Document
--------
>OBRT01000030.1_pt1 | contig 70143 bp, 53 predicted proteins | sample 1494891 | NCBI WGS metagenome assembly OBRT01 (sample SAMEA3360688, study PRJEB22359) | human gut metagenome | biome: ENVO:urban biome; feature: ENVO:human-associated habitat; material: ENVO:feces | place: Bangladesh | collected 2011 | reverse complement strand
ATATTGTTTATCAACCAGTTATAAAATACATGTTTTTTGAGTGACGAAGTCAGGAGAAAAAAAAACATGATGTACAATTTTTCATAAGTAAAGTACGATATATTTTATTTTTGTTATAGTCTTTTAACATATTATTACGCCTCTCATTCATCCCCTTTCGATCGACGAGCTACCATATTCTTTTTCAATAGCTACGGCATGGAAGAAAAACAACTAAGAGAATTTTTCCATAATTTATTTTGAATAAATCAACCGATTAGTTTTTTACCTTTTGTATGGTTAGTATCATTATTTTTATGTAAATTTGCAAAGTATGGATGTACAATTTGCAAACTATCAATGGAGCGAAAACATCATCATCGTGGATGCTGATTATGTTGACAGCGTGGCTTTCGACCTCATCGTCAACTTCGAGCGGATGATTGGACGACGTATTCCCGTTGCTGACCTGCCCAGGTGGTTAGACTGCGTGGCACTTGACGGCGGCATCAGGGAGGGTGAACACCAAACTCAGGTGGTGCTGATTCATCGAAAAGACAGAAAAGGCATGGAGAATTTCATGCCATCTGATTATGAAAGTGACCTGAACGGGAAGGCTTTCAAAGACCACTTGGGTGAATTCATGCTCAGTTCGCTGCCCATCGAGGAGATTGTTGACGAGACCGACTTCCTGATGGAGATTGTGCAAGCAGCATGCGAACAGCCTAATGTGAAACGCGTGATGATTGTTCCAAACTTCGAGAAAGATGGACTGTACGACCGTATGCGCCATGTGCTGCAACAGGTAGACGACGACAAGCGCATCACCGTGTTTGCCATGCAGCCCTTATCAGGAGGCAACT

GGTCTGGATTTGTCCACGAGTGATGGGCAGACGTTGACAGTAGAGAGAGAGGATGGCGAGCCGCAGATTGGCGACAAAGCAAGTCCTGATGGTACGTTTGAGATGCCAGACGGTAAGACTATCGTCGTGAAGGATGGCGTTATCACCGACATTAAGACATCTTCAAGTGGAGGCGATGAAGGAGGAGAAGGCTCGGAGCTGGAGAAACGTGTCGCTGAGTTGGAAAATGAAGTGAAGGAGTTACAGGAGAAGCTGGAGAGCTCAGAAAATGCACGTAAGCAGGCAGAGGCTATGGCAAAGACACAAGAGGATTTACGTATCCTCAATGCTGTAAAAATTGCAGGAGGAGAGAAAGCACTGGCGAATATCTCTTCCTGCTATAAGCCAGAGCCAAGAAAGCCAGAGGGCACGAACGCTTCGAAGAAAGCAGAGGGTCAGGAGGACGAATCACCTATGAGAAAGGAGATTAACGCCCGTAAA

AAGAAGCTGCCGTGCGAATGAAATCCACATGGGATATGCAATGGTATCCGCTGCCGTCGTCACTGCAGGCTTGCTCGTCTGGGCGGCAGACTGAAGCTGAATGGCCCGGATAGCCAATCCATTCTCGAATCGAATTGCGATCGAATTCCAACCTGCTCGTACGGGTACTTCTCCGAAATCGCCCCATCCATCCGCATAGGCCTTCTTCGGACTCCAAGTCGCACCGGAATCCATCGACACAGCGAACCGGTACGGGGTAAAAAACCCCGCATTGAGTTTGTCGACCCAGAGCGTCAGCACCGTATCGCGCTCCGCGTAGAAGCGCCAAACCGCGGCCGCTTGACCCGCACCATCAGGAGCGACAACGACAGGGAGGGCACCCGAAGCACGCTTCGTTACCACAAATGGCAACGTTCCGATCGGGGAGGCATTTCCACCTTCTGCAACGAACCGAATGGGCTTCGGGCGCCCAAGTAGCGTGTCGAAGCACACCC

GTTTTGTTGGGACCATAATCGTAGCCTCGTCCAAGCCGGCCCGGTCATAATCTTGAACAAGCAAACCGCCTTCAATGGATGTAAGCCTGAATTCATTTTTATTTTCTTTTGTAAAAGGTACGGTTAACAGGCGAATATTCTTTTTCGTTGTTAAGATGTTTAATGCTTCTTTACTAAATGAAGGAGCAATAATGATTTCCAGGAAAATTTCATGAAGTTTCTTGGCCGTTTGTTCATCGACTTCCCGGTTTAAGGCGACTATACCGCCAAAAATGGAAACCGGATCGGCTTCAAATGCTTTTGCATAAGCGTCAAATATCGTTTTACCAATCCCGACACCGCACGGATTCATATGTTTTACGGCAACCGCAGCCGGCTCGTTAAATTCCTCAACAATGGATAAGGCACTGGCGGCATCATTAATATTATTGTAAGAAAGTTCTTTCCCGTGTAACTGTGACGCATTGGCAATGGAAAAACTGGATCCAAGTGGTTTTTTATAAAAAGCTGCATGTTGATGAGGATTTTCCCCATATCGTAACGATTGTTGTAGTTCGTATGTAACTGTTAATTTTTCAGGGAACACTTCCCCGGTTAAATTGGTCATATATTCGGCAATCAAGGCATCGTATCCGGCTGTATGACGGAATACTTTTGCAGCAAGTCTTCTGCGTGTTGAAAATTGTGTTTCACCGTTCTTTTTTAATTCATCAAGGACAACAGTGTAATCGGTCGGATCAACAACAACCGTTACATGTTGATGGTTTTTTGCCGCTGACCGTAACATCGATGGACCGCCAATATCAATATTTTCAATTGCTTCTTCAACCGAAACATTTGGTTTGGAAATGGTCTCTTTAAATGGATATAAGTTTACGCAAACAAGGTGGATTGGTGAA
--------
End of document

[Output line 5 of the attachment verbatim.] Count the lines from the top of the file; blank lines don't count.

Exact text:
GTTTTGTTGGGACCATAATCGTAGCCTCGTCCAAGCCGGCCCGGTCATAATCTTGAACAAGCAAACCGCCTTCAATGGATGTAAGCCTGAATTCATTTTTATTTTCTTTTGTAAAAGGTACGGTTAACAGGCGAATATTCTTTTTCGTTGTTAAGATGTTTAATGCTTCTTTACTAAATGAAGGAGCAATAATGATTTCCAGGAAAATTTCATGAAGTTTCTTGGCCGTTTGTTCATCGACTTCCCGGTTTAAGGCGACTATACCGCCAAAAATGGAAACCGGATCGGCTTCAAATGCTTTTGCATAAGCGTCAAATATCGTTTTACCAATCCCGACACCGCACGGATTCATATGTTTTACGGCAACCGCAGCCGGCTCGTTAAATTCCTCAACAATGGATAAGGCACTGGCGGCATCATTAATATTATTGTAAGAAAGTTCTTTCCCGTGTAACTGTGACGCATTGGCAATGGAAAAACTGGATCCAAGTGGTTTTTTATAAAAAGCTGCATGTTGATGAGGATTTTCCCCATATCGTAACGATTGTTGTAGTTCGTATGTAACTGTTAATTTTTCAGGGAACACTTCCCCGGTTAAATTGGTCATATATTCGGCAATCAAGGCATCGTATCCGGCTGTATGACGGAATACTTTTGCAGCAAGTCTTCTGCGTGTTGAAAATTGTGTTTCACCGTTCTTTTTTAATTCATCAAGGACAACAGTGTAATCGGTCGGATCAACAACAACCGTTACATGTTGATGGTTTTTTGCCGCTGACCGTAACATCGATGGACCGCCAATATCAATATTTTCAATTGCTTCTTCAACCGAAACATTTGGTTTGGAAATGGTCTCTTTAAATGGATATAAGTTTACGCAAACAAGGTGGATTGGTGAA